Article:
Well, it's a big question. You know, Jim, just a few minutes ago on this podcast, we were talking about how particularly at a time like the present, that government policies to protect the poor and the most vulnerable not only can help those people, but they help all of us because they're among the most effective policies to keep the economy from falling further. And I think the same thing is true with respect to these larger moral dimensions. You know, we often think of, and we all encounter, situations in our personal lives where maybe something that we know is morally right, might not be the most advantageous for us in terms of whether it's our own financial bottom line or might be just something else. But here we are in a situation where if there's one thing one can say about the coronavirus, it's very democratic. You don't escape it because you're a member of one racial or ethnic group rather than another, because you have a lot of money in the bank or a big stock portfolio. Nobody is immune. It can affect everybody. None of us have immunity from this brand-new virus. And one of the things that means, is it's in everybody's own personal selfish interest to make sure that all of our fellow Americans, really, all of our fellow residents of planet earth, are protected to the greatest degree possible. This started out with, as I gather, one case in China, and now the whole world is facing this with rising numbers of deaths. I can't remember any time in my lifetime when I thought of something where we were all so much in this together, where the bonds of humanity are so important. There almost isn't a distinction or a clear line between what we need for others in the most vulnerable, and what we need for ourselves in our own families. We are all in this together. And that's true not only on the virus front, but the worst the recession is, the more everybody gets hit in one way or another, whether you lose your job, or your 401k goes downhill because of the plummeting in the stock market. We really are all in this together. We all have to pull together. So, it takes some of us sometimes longer to see that than others. And that's one of the reasons why I'm particularly glad at the present time that we have moral leaders of many faiths and denominations beginning to speak up and get involved, and why I'm so grateful, Jim, to work with you and your colleagues and grateful for the moral leadership you provide.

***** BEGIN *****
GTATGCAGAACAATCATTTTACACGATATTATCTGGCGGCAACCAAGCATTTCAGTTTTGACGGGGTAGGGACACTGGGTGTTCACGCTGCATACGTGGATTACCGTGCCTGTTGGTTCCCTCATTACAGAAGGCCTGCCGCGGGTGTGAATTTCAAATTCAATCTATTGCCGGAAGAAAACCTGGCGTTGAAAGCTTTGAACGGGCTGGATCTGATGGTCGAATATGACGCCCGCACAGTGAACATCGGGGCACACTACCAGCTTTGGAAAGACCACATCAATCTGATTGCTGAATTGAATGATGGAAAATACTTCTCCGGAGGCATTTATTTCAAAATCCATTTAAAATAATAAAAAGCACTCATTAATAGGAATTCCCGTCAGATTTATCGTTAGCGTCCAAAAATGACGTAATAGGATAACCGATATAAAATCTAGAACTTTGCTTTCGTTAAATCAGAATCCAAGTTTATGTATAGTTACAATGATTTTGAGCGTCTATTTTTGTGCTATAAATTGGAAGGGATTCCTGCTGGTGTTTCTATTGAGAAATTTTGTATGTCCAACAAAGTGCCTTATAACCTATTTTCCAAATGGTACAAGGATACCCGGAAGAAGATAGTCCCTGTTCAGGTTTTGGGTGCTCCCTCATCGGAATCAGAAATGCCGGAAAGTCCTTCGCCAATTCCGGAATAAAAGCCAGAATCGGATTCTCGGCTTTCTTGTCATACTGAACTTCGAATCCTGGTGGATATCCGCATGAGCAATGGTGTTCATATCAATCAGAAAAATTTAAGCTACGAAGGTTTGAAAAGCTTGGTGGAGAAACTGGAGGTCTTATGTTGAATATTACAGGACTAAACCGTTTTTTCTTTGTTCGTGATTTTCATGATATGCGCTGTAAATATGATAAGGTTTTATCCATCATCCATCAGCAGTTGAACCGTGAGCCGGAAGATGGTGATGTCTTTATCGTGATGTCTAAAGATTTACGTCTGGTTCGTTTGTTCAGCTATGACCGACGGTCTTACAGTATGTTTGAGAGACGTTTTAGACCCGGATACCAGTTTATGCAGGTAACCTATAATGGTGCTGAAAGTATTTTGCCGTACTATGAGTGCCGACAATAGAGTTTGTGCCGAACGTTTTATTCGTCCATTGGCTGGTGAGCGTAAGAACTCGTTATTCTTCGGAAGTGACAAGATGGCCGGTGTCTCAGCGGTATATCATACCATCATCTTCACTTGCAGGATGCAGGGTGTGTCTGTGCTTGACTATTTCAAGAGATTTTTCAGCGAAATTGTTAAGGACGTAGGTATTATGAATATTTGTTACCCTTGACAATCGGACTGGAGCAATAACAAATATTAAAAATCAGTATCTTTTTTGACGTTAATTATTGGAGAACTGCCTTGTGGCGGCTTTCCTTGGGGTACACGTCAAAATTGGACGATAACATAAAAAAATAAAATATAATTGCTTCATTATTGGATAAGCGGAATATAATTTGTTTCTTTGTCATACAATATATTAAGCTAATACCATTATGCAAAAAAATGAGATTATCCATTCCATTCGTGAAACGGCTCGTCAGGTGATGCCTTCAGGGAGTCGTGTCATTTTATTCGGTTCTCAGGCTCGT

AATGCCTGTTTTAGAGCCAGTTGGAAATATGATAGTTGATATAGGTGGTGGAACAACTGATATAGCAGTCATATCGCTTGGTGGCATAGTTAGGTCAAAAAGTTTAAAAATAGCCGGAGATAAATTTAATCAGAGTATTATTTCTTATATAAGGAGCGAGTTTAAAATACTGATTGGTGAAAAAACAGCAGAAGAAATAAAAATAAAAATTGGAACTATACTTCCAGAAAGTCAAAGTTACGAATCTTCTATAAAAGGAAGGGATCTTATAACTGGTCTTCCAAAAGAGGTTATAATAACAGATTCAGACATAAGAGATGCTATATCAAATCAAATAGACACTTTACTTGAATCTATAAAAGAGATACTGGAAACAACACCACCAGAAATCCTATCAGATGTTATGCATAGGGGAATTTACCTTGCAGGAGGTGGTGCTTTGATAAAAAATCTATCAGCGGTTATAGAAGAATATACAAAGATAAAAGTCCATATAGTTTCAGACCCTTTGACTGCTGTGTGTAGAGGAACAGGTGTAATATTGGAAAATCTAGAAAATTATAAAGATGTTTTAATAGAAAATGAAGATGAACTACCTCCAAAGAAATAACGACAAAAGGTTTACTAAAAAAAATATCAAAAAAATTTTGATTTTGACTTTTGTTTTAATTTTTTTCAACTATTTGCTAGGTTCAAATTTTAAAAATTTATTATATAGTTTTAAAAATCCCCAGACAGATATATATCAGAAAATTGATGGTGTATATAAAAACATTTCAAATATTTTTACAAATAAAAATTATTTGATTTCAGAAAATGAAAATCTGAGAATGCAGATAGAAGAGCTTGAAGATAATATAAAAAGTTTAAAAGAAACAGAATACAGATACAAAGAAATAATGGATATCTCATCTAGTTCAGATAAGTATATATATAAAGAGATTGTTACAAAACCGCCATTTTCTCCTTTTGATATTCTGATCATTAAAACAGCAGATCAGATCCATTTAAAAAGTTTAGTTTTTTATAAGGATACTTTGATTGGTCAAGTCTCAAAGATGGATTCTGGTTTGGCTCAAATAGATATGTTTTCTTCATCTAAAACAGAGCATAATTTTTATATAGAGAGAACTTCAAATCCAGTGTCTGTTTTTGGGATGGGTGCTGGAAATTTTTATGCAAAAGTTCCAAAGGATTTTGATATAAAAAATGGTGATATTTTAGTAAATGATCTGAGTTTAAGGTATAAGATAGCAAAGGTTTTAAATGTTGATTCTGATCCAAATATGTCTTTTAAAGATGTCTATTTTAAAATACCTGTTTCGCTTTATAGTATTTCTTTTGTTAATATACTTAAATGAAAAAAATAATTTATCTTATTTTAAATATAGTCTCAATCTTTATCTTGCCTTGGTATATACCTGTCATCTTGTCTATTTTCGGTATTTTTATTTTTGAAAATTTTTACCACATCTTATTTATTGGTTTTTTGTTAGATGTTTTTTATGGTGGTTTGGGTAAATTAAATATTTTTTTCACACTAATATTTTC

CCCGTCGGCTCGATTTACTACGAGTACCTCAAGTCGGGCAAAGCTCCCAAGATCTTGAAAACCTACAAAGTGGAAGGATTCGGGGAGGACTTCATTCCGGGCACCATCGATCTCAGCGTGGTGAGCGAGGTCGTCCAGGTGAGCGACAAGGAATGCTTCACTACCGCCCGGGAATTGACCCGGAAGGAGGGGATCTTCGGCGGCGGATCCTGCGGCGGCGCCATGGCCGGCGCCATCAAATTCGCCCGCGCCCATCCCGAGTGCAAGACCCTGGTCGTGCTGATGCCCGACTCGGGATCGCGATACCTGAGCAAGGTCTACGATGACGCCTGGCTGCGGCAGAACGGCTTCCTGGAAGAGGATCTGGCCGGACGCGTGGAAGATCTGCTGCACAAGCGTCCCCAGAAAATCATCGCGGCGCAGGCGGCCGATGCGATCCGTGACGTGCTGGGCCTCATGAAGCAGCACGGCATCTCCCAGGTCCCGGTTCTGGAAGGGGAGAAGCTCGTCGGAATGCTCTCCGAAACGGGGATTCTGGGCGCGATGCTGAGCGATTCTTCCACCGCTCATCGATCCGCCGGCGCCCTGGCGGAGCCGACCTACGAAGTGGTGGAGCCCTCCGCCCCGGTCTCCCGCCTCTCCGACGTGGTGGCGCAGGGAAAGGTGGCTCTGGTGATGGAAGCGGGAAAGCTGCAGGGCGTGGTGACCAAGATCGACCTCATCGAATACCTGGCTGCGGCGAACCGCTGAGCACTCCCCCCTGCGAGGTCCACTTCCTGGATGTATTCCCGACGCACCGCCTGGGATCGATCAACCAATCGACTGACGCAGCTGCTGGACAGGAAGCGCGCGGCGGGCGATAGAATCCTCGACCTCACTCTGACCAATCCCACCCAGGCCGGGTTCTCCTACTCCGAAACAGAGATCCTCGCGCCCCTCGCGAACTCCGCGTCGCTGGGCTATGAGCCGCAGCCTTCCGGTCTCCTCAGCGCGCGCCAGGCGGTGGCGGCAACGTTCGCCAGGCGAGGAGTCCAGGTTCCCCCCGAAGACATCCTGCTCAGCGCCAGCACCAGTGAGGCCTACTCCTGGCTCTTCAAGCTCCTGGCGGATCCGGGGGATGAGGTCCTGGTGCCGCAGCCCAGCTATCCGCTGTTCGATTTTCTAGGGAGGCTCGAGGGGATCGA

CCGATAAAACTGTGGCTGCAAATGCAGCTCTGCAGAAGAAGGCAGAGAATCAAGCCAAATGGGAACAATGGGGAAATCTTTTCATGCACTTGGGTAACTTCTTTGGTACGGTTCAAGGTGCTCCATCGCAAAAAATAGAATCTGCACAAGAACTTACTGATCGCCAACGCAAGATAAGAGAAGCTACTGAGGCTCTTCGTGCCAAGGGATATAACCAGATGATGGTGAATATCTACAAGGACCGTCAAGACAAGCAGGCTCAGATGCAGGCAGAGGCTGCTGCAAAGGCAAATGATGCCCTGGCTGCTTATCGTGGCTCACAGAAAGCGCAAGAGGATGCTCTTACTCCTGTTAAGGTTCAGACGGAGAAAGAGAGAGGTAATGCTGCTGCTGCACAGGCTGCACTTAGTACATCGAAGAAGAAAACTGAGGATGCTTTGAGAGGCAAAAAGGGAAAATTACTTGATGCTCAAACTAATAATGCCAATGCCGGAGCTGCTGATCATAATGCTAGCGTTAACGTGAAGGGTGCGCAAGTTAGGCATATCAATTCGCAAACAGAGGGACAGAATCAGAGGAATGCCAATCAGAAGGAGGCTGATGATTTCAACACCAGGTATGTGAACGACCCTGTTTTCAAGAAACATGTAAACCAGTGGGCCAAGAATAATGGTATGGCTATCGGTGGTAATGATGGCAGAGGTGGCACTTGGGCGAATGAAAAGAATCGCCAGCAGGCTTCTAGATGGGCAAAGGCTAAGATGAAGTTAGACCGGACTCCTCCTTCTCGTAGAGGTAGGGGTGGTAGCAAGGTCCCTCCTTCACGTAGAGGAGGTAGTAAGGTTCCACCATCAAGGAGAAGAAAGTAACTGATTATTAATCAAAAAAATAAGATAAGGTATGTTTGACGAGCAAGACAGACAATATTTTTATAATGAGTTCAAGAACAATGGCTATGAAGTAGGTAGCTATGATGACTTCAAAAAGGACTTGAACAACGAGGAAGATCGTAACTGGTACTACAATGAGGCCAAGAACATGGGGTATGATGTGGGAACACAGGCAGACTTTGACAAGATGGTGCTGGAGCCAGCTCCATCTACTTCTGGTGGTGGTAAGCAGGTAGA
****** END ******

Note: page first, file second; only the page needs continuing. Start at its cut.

Wallis: